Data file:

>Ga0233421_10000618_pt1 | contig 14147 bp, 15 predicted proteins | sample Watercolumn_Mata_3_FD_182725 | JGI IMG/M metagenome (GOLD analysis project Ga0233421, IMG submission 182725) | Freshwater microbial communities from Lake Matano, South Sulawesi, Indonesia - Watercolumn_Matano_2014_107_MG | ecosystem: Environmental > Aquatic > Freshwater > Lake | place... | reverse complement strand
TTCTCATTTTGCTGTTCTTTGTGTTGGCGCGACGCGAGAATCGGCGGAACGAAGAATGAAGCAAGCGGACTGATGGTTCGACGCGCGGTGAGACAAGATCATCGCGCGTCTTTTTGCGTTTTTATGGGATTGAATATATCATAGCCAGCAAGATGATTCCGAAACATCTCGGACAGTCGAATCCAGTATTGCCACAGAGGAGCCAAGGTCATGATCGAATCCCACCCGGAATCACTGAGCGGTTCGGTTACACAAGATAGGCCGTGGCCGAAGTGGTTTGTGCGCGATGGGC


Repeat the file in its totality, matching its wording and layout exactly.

>Ga0233421_10000618_pt1 | contig 14147 bp, 15 predicted proteins | sample Watercolumn_Mata_3_FD_182725 | JGI IMG/M metagenome (GOLD analysis project Ga0233421, IMG submission 182725) | Freshwater microbial communities from Lake Matano, South Sulawesi, Indonesia - Watercolumn_Matano_2014_107_MG | ecosystem: Environmental > Aquatic > Freshwater > Lake | place... | reverse complement strand
TTCTCATTTTGCTGTTCTTTGTGTTGGCGCGACGCGAGAATCGGCGGAACGAAGAATGAAGCAAGCGGACTGATGGTTCGACGCGCGGTGAGACAAGATCATCGCGCGTCTTTTTGCGTTTTTATGGGATTGAATATATCATAGCCAGCAAGATGATTCCGAAACATCTCGGACAGTCGAATCCAGTATTGCCACAGAGGAGCCAAGGTCATGATCGAATCCCACCCGGAATCACTGAGCGGTTCGGTTACACAAGATAGGCCGTGGCCGAAGTGGTTTGTGCGCGATGGGC